GIT Notes: Remote Repositories

GIT Succinctly – free eBook from Synfusion

    Chapter 6 Remote Repositories

Manage connections to other repositories, and list them with,

$ git remote

To get more information about remote repos,

$ git remote -v

Create a new connection to a remote repository,

$ git remote add <user-name> <path-to-repo>

Now you can reach that repo with user-name instead of typing it all out.
Git accepts protocols, file://, ssh://, http//, and git://
example,

$ git remote add <user-name> ssh://git@github.com/<user-name>/<repo-name>.git

Repo can be found at, github.com/user-name/repo-name.git
Delete a remote connection,

$ git remote rm <repo-name>

Remote branches represent a branch is someone else’s repository.
fetching, the act of downloading branches from another repository.

$ git fetch <repo> <branch>

Omit branch if you want all branches in a repository.
View downloaded branches with,

$ git branch -r

Remote branches are prefixed with ‘origin’. You can look at their history with,

$ git checkout

Remote branches behave like read-only branches until you integrate them into your local repository.
Display new updates from ‘origin/master’ not your local ‘master’, like this,

$ git log master..origin/master

You can checkout remote branches but this will put you in a detached HEAD state, and without a branch changes will be lost, unless you create a new local branch tip to reference them.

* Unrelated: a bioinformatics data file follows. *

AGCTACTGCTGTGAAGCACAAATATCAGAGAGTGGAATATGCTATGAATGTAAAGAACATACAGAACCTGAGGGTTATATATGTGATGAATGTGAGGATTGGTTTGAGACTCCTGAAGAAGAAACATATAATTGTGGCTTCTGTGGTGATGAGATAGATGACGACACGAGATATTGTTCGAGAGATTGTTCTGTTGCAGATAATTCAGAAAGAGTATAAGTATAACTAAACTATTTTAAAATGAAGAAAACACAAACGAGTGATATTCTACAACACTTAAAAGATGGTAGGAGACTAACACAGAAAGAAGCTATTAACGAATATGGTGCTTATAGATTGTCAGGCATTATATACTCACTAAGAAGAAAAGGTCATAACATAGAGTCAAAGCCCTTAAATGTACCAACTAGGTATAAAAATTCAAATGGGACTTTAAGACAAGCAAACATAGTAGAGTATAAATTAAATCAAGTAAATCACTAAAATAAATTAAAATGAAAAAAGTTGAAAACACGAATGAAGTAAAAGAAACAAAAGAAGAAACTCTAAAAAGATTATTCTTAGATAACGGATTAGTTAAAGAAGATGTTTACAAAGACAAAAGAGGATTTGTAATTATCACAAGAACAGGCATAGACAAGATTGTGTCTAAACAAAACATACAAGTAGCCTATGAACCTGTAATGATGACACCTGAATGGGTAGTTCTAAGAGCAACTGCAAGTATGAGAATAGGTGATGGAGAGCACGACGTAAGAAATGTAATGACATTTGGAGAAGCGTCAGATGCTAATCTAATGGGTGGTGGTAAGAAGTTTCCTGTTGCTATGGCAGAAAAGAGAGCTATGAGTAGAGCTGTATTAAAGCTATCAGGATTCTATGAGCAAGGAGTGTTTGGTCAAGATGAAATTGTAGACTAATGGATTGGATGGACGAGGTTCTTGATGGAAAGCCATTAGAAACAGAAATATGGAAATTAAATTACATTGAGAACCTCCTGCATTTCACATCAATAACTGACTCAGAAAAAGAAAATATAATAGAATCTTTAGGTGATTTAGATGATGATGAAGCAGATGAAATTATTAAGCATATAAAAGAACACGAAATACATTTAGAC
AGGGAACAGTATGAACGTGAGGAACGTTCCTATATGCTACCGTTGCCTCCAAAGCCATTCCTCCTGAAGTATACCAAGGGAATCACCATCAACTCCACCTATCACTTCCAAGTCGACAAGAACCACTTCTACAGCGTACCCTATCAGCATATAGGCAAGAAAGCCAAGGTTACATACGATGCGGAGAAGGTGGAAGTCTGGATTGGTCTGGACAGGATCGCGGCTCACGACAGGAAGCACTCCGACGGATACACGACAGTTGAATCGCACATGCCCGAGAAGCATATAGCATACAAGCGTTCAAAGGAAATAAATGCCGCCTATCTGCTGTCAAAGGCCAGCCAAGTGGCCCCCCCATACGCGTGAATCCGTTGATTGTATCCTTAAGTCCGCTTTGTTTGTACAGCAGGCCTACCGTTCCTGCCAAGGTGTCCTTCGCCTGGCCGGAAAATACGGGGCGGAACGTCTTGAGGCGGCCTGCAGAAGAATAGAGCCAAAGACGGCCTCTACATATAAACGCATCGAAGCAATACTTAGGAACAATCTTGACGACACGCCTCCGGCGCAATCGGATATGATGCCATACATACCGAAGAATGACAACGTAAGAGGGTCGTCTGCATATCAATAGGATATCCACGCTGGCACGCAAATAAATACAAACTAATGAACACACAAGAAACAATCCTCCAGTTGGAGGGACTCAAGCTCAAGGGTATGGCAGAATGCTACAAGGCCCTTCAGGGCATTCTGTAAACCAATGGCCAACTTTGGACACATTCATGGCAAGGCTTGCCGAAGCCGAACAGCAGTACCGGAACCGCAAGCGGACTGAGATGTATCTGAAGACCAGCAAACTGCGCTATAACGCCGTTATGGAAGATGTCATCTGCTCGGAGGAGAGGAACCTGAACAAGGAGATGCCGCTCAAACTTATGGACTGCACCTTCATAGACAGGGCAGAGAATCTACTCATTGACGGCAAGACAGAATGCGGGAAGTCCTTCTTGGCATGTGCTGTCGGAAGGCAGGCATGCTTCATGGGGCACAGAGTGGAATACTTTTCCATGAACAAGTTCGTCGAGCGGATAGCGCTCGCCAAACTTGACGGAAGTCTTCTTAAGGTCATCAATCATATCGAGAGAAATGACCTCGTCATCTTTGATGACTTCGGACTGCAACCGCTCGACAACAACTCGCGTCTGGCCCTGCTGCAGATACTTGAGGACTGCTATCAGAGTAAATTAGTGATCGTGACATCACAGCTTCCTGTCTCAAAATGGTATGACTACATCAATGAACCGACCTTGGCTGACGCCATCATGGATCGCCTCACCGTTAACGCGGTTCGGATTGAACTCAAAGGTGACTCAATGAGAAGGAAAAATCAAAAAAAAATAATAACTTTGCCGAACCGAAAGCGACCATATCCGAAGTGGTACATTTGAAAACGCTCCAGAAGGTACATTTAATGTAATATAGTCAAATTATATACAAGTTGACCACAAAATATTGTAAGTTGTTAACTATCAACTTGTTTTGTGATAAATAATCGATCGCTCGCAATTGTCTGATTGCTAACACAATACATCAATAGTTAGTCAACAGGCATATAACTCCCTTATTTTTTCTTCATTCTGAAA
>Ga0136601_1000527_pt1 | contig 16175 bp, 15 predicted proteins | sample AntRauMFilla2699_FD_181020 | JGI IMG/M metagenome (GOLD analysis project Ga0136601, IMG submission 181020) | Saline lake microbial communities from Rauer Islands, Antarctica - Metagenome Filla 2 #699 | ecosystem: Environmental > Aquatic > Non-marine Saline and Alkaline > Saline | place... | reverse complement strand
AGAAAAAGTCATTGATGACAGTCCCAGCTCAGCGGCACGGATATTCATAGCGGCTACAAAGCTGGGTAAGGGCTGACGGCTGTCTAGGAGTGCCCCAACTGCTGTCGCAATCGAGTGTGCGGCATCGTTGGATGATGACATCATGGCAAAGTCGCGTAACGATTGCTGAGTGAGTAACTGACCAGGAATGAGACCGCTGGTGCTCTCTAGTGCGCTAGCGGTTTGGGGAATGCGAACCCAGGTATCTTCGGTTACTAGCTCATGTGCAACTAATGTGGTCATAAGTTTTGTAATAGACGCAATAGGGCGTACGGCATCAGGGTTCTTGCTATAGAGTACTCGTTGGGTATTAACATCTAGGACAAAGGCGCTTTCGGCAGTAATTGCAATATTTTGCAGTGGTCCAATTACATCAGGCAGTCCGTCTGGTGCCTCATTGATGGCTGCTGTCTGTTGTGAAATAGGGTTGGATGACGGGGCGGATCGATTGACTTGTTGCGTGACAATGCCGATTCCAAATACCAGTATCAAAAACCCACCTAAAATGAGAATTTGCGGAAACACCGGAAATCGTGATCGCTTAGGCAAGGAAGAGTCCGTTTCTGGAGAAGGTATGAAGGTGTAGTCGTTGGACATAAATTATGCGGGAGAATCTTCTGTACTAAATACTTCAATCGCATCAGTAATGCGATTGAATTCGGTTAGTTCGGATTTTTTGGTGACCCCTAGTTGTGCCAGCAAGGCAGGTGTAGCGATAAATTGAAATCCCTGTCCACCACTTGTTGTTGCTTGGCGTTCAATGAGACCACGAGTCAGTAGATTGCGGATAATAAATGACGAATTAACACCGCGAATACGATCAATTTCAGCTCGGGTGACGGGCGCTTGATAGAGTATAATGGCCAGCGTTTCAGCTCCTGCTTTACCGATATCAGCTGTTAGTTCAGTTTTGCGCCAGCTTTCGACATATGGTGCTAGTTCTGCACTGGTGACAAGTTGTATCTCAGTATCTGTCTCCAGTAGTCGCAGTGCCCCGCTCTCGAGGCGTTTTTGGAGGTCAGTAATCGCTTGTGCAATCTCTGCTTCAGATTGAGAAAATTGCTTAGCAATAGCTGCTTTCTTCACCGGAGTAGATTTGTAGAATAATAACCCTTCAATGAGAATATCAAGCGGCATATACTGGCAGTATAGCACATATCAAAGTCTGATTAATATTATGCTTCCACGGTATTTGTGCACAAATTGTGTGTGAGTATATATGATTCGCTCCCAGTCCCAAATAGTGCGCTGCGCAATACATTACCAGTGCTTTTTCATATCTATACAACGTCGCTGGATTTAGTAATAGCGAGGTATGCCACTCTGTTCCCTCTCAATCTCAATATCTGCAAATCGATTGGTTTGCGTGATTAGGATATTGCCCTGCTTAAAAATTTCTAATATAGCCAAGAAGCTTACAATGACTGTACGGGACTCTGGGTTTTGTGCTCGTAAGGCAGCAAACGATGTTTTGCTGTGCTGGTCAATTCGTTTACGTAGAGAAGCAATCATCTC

Incorporate changes from origin/master into a local branch,

$ git checkout <mybranch>
$ git fetch origin
$ git merge origin/master

This results in a “3-way” merge. Your master has merged with origin/master and that then merges with your branch. This will produce many meaningless merge commits.
This can be overcome with rebasing,

$ git checkout <mybranch>
$ git fetch origin
$ git rebase origin/master

‘pull’ is the ‘fetch/merge’ sequence combined.
Fetch the origin’s master branch and merge it into the current branch.

$ git pull origin/master

That will merge, but if you’d prefer to rebase use the ‘–rebase’ flag, which I think would be used like this,

$ git pull --rebase origin/master (not certain that’s where the flag goes in this command)

Send local branch to a remote repository,

$ git push <remote> <branch>

This creates a local branch on the remote repository. (So a local branch can appear on a remote repository if someone remotely pushes to it. I think!!!)

Public repositories are bare repositories, they do not have working directory.

Create a bare repository with,

$ git init --bare <path>.git

Bare repositories only function as storage facilities.

A push to a origin/master may be aborted because your local branch is not in sync.
Synchronise with a central repository,

$ git fetch origin master
$ git rebase origin/master
$ git push origin master